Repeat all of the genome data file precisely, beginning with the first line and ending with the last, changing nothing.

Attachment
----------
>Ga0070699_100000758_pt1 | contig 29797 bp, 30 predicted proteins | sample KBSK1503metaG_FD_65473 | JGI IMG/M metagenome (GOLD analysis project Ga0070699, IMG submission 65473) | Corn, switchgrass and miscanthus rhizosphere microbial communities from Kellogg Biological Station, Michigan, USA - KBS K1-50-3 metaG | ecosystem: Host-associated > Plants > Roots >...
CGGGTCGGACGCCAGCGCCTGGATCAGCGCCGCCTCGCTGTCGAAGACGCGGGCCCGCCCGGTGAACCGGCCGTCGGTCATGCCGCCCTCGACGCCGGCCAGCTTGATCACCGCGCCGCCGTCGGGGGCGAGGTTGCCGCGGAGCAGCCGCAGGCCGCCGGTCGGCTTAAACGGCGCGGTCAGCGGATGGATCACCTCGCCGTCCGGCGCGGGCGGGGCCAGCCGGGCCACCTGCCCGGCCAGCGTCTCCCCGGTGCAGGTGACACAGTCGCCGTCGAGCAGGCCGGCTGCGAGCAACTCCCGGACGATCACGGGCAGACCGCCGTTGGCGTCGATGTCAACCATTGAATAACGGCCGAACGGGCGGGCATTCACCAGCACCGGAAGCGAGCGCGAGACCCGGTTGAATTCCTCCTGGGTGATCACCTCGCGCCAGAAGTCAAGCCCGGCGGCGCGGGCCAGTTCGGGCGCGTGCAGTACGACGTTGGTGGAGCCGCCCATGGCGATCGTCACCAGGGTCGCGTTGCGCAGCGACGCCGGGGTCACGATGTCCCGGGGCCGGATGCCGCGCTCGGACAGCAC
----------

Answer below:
>Ga0070699_100000758_pt1 | contig 29797 bp, 30 predicted proteins | sample KBSK1503metaG_FD_65473 | JGI IMG/M metagenome (GOLD analysis project Ga0070699, IMG submission 65473) | Corn, switchgrass and miscanthus rhizosphere microbial communities from Kellogg Biological Station, Michigan, USA - KBS K1-50-3 metaG | ecosystem: Host-associated > Plants > Roots >...
CGGGTCGGACGCCAGCGCCTGGATCAGCGCCGCCTCGCTGTCGAAGACGCGGGCCCGCCCGGTGAACCGGCCGTCGGTCATGCCGCCCTCGACGCCGGCCAGCTTGATCACCGCGCCGCCGTCGGGGGCGAGGTTGCCGCGGAGCAGCCGCAGGCCGCCGGTCGGCTTAAACGGCGCGGTCAGCGGATGGATCACCTCGCCGTCCGGCGCGGGCGGGGCCAGCCGGGCCACCTGCCCGGCCAGCGTCTCCCCGGTGCAGGTGACACAGTCGCCGTCGAGCAGGCCGGCTGCGAGCAACTCCCGGACGATCACGGGCAGACCGCCGTTGGCGTCGATGTCAACCATTGAATAACGGCCGAACGGGCGGGCATTCACCAGCACCGGAAGCGAGCGCGAGACCCGGTTGAATTCCTCCTGGGTGATCACCTCGCGCCAGAAGTCAAGCCCGGCGGCGCGGGCCAGTTCGGGCGCGTGCAGTACGACGTTGGTGGAGCCGCCCATGGCGATCGTCACCAGGGTCGCGTTGCGCAGCGACGCCGGGGTCACGATGTCCCGGGGCCGGATGCCGCGCTCGGACAGCAC